How The High Street Retailer is Going Digital
Besides having a website, being active on social media and offering some of the merchandise online, the biggest tech perks are digital gadgets driving foot traffic to stores in real time.
Retailers are beginning to integrate mobile and wearables into their strategies. Thus, today when you search for a brand or a type of product, you are often offered a map and directions to the store, phone number or special offers that match your time and location. For instance, Adidas’ store locator links generated $1.6 million in in-store sales per ad investment of $1 million.
94% of active mobile users looked up local information
51% of local searches resulted in a visit
48% searches resulted in a phone call
29% searches led to a purchase
80% of the actions above took place within 5 hours of the search
Furthermore, new technology such as geolocation, Apple Pay or Google Wallet, take analytics from the virtual world of IP addresses to the streets and thus to the individuals, allowing for the ultimate personalized experience.
A great example is Walgreens pharmacy chain. The company created an app that enablestheir clients to renew a prescription by simply scanning the medicine package at home. Plus, the app updateswith context-aware promotions when a customer happens to be near any of their stores and then again after they enter.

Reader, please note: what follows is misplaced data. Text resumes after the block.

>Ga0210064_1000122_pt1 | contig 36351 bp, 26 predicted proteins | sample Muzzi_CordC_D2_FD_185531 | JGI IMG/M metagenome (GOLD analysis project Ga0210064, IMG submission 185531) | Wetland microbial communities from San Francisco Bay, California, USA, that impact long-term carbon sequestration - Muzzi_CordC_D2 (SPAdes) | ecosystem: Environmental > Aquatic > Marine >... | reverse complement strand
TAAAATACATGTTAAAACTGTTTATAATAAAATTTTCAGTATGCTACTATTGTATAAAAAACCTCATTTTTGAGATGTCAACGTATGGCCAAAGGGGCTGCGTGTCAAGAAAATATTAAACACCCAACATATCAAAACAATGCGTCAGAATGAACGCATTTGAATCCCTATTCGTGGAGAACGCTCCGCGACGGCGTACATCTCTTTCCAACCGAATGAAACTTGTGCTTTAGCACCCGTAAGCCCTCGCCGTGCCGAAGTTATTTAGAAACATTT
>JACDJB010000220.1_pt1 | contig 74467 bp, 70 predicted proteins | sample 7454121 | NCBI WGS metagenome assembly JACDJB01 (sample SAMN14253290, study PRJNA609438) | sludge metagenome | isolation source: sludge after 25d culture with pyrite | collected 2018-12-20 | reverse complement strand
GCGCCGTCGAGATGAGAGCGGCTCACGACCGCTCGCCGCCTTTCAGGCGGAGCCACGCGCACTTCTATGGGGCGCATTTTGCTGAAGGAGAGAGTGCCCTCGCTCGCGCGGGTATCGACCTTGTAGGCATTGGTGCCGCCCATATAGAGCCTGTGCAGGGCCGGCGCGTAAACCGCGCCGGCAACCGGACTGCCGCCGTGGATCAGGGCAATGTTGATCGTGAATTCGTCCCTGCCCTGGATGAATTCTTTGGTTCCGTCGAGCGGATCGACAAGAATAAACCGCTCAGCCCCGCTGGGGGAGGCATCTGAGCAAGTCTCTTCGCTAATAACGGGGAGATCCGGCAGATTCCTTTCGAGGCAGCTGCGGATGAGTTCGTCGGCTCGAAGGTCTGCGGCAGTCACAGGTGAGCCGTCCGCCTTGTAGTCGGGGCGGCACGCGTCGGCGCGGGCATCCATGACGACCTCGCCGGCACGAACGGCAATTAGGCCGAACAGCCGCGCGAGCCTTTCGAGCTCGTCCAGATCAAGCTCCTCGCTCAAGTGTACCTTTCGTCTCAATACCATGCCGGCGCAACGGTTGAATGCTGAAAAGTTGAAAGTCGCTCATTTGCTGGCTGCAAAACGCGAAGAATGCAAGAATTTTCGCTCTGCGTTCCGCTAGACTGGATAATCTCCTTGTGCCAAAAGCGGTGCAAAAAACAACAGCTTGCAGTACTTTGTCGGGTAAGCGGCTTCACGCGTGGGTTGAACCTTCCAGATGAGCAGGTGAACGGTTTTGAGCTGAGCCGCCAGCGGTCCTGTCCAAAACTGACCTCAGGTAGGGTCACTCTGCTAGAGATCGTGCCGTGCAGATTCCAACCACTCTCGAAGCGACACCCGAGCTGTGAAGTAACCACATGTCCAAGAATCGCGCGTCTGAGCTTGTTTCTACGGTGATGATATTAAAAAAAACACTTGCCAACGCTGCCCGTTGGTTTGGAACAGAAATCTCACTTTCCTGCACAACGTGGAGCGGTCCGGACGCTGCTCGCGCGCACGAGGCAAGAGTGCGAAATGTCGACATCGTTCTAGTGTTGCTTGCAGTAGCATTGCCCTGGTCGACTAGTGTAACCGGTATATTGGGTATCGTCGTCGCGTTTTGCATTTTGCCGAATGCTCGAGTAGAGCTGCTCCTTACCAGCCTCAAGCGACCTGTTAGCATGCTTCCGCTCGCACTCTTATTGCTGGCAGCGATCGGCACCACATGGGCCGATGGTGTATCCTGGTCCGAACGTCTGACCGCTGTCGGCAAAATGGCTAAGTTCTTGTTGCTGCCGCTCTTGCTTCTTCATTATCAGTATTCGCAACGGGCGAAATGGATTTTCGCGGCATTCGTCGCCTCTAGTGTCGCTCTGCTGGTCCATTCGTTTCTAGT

How E-Commerce is Going Physical
Online stores are not resting on their laurels either and also experiment to make up for their shortcomings. Besides trying to substitute the possibility to try the products in person by offering interactive videos or 360 views, they are taking to the streets and opening showrooms, fitting rooms, or drop-off points.
For instance, Zoot, a Czech online retailer delivers products purchased online to a physical location in a matter of hours. The customers can come, try on the clothes and, in the end, keep only the pieces they like. Also, Ebay or Delta Airlines have experimented with pop-up stores providing an online experience.
The Reign of Phygital Experience
It seems that annihilation of high street retail by e-commerce is not happening anytime soon. On the contrary, the two are becoming indisputably intertwined and co-dependent. The term phygitalrepresents bridging between the digital and physical world and defines a new era of retail.
According to the Sales Head of Europe at Mindtree, a technology services company, the main differentiator of phygital retail will be the ability to provide a customized experience. Statistics seem to support his prediction since (despite the initial privacy concerns) over 70% of consumers prefer personalized advertising and shopping experience.
The fight is no longer between the realms of online and offline shopping. What we are witnessing is an example of the Darwinian theory of survival of the fittest in the face of change.
Which brands will embrace the phygital and which will fail to adapt to growing market demands on personalization and omnichannel presence?